Is hypothermia indicated during cardiopulmonary resuscitation and after restoration of spontaneous circulation?

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Abstract

Purpose of review

Targeted temperature management (TTM) after cardiac arrest has become a standard therapy in postresuscitation care. However, many questions addressing the optimum treatment protocol remain unanswered.

Recent findings

The positive influence of intra-arrest cooling on survival and neurologic outcome, seen in animal studies, was not revealed in clinical trials so far. By contrast, the evidence of TTM after restoration of circulation is based on both experimental and clinical data. The mechanisms of cerebral injury unfold different time windows for cooling initiation. Immediate cooling and early achievement of a target temperature less than 34°C seems to be beneficial, although clinical data on preclinical cooling failed to detect a positive correlation. Despite previous beneficial experimental and clinical data, the benefit of a lower body temperature was recently called into question by a recent study. Regardless of the preferred temperature range, the main focus must lie in active cooling and prevention of hyperthermic conditions. There are many factors that influence the effect of TTM, which should therefore be tailored to the specific patient's needs.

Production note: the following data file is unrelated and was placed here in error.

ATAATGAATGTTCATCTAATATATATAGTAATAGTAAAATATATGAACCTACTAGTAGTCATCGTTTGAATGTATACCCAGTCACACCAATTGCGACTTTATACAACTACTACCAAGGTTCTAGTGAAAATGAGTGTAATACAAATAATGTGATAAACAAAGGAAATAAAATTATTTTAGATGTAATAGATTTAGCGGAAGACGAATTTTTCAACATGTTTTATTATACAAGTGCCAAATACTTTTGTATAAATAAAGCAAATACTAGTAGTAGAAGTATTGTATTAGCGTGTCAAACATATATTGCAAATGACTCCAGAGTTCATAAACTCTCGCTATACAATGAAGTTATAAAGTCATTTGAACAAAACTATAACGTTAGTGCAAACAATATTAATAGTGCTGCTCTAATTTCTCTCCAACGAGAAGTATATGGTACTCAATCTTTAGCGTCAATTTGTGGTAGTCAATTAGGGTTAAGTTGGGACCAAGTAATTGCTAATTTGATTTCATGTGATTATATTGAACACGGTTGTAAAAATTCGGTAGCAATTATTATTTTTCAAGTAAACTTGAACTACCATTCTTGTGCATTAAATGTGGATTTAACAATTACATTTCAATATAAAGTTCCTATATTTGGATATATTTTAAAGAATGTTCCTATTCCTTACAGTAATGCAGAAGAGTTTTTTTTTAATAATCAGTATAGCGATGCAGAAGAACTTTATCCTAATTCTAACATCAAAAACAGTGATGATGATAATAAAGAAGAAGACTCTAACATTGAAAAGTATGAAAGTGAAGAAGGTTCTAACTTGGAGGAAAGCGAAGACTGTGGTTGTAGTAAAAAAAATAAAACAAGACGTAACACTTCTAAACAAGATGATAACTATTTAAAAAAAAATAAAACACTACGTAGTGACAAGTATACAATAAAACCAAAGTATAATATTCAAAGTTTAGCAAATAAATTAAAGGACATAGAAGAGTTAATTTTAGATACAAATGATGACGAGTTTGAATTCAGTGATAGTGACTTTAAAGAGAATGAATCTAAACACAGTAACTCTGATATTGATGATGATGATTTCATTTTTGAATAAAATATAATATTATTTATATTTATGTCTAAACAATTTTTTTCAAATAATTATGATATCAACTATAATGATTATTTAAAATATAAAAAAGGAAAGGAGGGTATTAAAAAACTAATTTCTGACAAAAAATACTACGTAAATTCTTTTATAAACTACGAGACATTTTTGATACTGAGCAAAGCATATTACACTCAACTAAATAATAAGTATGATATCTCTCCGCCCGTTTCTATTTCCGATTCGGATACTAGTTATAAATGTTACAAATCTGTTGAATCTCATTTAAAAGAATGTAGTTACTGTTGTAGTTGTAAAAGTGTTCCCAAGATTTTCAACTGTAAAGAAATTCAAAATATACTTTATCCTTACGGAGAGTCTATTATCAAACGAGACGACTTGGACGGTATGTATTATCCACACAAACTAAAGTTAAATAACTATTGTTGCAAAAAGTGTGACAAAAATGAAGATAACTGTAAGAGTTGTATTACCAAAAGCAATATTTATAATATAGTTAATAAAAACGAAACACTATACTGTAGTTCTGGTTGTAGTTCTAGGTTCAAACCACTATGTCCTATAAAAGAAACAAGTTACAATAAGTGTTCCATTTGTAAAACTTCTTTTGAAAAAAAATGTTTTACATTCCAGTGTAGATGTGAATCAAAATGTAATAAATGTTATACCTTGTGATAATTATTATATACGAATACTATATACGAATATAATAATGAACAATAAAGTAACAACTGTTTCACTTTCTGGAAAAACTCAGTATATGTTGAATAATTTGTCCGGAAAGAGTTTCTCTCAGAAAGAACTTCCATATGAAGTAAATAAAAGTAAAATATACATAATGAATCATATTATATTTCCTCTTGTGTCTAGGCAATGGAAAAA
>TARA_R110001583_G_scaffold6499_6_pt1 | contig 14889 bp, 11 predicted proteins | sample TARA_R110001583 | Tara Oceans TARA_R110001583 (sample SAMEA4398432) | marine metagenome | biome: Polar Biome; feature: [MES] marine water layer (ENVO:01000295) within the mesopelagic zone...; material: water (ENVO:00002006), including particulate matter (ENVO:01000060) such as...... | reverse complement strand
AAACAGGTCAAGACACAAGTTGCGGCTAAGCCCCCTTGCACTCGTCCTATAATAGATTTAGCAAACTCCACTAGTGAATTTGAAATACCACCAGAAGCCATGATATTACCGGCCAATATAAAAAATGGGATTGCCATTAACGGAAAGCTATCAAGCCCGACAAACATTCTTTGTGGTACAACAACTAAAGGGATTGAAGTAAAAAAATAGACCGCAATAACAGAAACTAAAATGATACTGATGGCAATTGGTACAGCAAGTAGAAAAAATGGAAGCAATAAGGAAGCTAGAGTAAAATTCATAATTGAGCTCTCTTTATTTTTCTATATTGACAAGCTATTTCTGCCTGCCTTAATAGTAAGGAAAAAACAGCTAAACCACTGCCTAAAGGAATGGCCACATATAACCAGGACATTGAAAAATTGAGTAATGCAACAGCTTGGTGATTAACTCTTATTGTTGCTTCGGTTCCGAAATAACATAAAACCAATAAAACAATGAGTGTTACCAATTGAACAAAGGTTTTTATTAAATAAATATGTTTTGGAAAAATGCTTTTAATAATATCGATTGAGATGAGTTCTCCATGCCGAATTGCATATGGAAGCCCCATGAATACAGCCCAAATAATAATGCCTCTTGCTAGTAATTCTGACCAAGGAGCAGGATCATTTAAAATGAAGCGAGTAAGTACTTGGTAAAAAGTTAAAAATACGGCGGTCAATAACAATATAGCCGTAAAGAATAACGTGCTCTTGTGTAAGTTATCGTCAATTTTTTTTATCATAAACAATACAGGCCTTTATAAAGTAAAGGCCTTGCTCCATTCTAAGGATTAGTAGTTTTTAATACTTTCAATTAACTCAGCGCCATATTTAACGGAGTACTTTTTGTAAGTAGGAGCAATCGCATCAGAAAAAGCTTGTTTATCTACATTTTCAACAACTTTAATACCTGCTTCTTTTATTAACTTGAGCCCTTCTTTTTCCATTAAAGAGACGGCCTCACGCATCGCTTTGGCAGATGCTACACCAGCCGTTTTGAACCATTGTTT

Summary

To maximize its beneficial potential, TTM should be customized to resuscitation covariates. Despite open questions on the optimum treatment protocol, active cooling should be started as soon as possible and hyperthermic conditions should be prevented in any case. To answer the question if intra-arrest cooling or prehospital cooling induction is indicated, additional studies are needed.

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